Liability and Legal Concerns Regarding Self-Driving Vehicles
Every day people get into car crashes due to negligence, user error, bad reaction times, and just plain bad luck. In fact, according to the Association for Safe International Road Travel, 2.35 million Americans are injured or disabled in road crashes every year.
As it stands, if an individual suffers an injury following a collision with, or in, a vehicle as a result of a driver’s negligence, that individual would be entitled to make a claim for compensation against that driver’s insurance company.
But what happens when an accident is caused by a driverless vehicle or auto-piloted vehicle? Who is responsible? Should liability be attributed to the owner of the driverless car, even though he or she was not actually in control? How can victims be compensated for their injuries? All of these are evolving discussions that our experienced California Auto Accident Lawyers must deal with when representing injured victims. To better understand this issue, let’s take a closer look at liability and legal concerns of self-driving vehicles.
Who Is Responsible For An Accident?
Understanding Liability for Semi-Autonomous vs. fully-Autonomous Vehicles
Automated vehicle technology (‘AVT’) is developing rapidly and, despite some public concern, driverless cars are expected to improve road safety by eliminating the cause of the vast majority of road traffic collisions – human error. However, the questions above still require answers so that when collisions do occur, victims are able to access compensation for their injuries and for their financial losses.
When looking at liability, one of the most important concepts to understand is the difference between Semi-Autonomous Vehicles and Fully-Autonomous Vehicles.
- In a Semi-Autonomous vehicle, the Human Driver is always expected to share some responsibility for any incident that occurs.
- In Fully-Autonomous Vehicles, the Human is considered a backup, and the Self Driving Software is in control.
In cases that involve self-driving vehicles, liability could rest with many parties, such as:
- The driver of the vehicle
- The car manufacturer
- The self-driving software developer
- The parts manufacturer
If one is able to determine if one of the aforementioned entities is responsible for the accident, then their percentage of fault must then be decided, which could further complicate legal resolutions.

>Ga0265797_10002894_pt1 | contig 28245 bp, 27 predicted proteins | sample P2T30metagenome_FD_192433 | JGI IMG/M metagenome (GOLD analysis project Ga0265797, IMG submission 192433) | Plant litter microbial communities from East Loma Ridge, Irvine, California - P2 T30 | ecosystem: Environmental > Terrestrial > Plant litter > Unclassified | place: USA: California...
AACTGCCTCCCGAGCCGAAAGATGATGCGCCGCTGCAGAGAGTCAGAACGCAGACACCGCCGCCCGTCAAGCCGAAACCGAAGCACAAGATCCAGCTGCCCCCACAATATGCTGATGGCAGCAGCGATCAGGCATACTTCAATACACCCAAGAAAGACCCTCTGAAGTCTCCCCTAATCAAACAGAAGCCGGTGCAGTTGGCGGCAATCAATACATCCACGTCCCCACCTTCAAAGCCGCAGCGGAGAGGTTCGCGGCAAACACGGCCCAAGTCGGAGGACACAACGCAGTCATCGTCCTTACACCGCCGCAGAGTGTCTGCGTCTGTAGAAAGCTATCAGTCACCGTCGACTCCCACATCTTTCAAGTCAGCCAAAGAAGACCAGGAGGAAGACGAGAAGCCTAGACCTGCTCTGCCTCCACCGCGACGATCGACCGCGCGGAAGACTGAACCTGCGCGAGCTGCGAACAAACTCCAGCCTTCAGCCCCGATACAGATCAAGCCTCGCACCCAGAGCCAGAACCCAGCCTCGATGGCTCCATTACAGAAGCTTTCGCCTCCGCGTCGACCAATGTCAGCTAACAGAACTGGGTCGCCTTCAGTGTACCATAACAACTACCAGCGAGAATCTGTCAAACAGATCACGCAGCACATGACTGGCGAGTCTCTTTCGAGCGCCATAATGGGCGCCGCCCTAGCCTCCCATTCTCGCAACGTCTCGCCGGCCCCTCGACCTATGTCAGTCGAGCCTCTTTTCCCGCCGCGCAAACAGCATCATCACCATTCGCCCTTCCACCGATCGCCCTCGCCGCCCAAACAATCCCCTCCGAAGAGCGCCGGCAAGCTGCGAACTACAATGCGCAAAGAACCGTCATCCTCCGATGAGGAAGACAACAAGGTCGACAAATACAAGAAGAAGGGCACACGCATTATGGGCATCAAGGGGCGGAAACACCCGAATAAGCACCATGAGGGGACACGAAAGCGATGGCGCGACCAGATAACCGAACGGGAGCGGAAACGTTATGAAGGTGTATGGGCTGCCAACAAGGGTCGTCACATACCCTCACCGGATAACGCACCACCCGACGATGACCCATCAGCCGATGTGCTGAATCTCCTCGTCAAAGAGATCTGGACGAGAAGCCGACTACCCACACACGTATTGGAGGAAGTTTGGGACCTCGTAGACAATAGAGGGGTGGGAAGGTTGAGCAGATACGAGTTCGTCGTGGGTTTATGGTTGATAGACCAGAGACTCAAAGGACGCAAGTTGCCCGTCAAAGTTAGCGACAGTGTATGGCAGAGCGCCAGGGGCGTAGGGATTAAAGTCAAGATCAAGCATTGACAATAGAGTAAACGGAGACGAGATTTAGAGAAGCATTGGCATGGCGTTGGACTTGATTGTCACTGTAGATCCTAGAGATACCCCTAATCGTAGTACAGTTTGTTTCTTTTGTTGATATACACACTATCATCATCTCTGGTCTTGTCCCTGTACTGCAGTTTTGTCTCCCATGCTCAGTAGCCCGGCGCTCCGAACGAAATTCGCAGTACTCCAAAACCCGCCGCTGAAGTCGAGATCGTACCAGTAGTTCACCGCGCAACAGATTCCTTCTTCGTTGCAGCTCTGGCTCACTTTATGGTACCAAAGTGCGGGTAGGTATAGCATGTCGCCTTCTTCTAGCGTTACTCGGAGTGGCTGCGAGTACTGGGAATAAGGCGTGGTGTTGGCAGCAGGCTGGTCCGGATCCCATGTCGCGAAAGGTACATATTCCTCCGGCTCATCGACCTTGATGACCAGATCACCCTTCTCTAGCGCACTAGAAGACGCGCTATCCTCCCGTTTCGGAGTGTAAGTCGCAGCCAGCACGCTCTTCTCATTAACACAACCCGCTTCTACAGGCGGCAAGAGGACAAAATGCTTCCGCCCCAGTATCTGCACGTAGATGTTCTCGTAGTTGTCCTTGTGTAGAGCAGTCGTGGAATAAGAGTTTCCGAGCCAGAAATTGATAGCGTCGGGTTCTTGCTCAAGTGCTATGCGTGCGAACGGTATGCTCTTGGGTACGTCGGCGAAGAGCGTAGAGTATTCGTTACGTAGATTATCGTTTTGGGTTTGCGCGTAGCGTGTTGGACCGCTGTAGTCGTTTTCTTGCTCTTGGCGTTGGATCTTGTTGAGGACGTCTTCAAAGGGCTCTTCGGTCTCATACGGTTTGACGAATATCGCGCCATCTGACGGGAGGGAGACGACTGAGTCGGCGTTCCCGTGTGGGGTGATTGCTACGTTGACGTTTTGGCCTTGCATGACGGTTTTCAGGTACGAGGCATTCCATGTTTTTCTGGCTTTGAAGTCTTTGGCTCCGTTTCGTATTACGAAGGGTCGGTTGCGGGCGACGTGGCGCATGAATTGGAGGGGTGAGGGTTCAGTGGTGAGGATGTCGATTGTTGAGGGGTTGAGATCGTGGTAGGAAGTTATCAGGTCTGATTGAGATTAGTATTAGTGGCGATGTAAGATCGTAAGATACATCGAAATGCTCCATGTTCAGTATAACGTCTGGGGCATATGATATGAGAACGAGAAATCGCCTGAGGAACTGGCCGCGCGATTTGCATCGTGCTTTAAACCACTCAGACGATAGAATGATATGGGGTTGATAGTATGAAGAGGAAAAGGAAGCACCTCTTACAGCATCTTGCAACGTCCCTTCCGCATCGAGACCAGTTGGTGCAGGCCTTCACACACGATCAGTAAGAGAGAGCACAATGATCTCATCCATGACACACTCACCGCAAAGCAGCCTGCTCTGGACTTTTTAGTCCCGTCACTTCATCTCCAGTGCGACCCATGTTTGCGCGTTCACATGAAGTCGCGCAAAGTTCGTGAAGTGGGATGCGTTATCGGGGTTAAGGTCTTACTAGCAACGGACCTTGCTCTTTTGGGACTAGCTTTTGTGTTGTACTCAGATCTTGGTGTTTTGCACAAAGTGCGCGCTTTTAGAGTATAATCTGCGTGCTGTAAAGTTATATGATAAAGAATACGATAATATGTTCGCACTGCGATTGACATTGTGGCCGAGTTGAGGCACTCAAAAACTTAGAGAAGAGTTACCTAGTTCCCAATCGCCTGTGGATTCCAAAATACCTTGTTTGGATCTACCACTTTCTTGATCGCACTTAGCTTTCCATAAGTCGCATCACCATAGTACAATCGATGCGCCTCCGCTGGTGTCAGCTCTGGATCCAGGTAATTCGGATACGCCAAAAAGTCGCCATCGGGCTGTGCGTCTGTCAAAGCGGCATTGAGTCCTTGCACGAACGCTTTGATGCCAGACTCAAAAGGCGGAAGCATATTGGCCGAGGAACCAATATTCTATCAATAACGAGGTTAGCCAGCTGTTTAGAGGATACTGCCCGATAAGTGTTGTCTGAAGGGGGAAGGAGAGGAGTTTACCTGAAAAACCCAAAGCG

As you can see, until there are more cases that can be used as precedent and government agencies are able to develop more legislation, questions of liability will remain when it comes to accidents involving self-driving vehicles.
How are Insurance Companies Reacting to Self-driving Vehicles?
As this new technology becomes more mainstream, we can expect insurance companies and manufacturers to push back against regulations and courts to award compensation to victims. Recouping costs from the negligent manufacturers could be expensive for insurance companies.
However, it is expected the introduction of driverless cars will result in fewer accidents and therefore bring insurance premiums down. There are also likely to be less fraudulent claims as insurers will be able to access data from the automated vehicles to check whether the claims are genuine.
Suffering a Personal Injury during Car Accident
If you are hurt in a car accident, whether it involves traditional vehicles or emerging driverless technology, you need experienced legal representation from a law firm that understands the rapidly changing face of high-tech auto accident law.
The experienced personal injury attorneys for Allen, Flatt, Ballidis & Leslie are available to take your call and answer your questions. We believe in holding those responsible accountable for their actions and fighting for the compensation that injured victims deserve. If your injuries were caused by another person’s negligence or due to a manufacturer’s defect, then your family should not have to suffer. Our firm will fight to protect your rights. Contact us to learn more at 888-752-7474 or email@example.com.
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